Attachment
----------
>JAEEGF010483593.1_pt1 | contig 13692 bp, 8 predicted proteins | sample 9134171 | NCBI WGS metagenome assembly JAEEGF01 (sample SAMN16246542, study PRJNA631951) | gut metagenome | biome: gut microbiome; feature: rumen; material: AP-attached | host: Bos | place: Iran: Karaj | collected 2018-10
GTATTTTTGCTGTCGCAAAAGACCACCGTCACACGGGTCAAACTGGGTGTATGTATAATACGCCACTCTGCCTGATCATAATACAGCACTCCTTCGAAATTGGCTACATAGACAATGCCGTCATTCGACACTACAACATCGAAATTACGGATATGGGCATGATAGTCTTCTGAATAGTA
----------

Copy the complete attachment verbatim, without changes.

>JAEEGF010483593.1_pt1 | contig 13692 bp, 8 predicted proteins | sample 9134171 | NCBI WGS metagenome assembly JAEEGF01 (sample SAMN16246542, study PRJNA631951) | gut metagenome | biome: gut microbiome; feature: rumen; material: AP-attached | host: Bos | place: Iran: Karaj | collected 2018-10
GTATTTTTGCTGTCGCAAAAGACCACCGTCACACGGGTCAAACTGGGTGTATGTATAATACGCCACTCTGCCTGATCATAATACAGCACTCCTTCGAAATTGGCTACATAGACAATGCCGTCATTCGACACTACAACATCGAAATTACGGATATGGGCATGATAGTCTTCTGAATAGTA